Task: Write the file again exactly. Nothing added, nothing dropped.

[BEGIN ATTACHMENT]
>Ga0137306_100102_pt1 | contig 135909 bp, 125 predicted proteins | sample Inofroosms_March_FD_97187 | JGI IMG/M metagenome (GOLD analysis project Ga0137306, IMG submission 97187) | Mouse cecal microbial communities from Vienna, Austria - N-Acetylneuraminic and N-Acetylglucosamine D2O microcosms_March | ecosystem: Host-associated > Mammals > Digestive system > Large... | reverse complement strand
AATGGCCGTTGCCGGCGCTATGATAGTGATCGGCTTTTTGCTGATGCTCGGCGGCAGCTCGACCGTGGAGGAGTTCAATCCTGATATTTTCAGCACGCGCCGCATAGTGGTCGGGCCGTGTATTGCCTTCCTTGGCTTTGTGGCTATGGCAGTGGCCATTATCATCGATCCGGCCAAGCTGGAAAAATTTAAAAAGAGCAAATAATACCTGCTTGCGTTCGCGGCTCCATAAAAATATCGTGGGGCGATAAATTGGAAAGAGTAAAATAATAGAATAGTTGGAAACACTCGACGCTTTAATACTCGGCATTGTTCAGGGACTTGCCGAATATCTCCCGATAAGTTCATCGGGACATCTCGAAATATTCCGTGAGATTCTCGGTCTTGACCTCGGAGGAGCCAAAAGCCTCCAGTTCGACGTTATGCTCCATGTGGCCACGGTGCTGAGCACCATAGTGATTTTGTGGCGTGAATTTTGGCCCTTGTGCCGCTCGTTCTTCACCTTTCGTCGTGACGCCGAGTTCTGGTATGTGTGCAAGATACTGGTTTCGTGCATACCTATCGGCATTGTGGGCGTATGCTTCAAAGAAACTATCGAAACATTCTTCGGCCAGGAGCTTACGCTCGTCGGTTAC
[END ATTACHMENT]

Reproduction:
>Ga0137306_100102_pt1 | contig 135909 bp, 125 predicted proteins | sample Inofroosms_March_FD_97187 | JGI IMG/M metagenome (GOLD analysis project Ga0137306, IMG submission 97187) | Mouse cecal microbial communities from Vienna, Austria - N-Acetylneuraminic and N-Acetylglucosamine D2O microcosms_March | ecosystem: Host-associated > Mammals > Digestive system > Large... | reverse complement strand
AATGGCCGTTGCCGGCGCTATGATAGTGATCGGCTTTTTGCTGATGCTCGGCGGCAGCTCGACCGTGGAGGAGTTCAATCCTGATATTTTCAGCACGCGCCGCATAGTGGTCGGGCCGTGTATTGCCTTCCTTGGCTTTGTGGCTATGGCAGTGGCCATTATCATCGATCCGGCCAAGCTGGAAAAATTTAAAAAGAGCAAATAATACCTGCTTGCGTTCGCGGCTCCATAAAAATATCGTGGGGCGATAAATTGGAAAGAGTAAAATAATAGAATAGTTGGAAACACTCGACGCTTTAATACTCGGCATTGTTCAGGGACTTGCCGAATATCTCCCGATAAGTTCATCGGGACATCTCGAAATATTCCGTGAGATTCTCGGTCTTGACCTCGGAGGAGCCAAAAGCCTCCAGTTCGACGTTATGCTCCATGTGGCCACGGTGCTGAGCACCATAGTGATTTTGTGGCGTGAATTTTGGCCCTTGTGCCGCTCGTTCTTCACCTTTCGTCGTGACGCCGAGTTCTGGTATGTGTGCAAGATACTGGTTTCGTGCATACCTATCGGCATTGTGGGCGTATGCTTCAAAGAAACTATCGAAACATTCTTCGGCCAGGAGCTTACGCTCGTCGGTTAC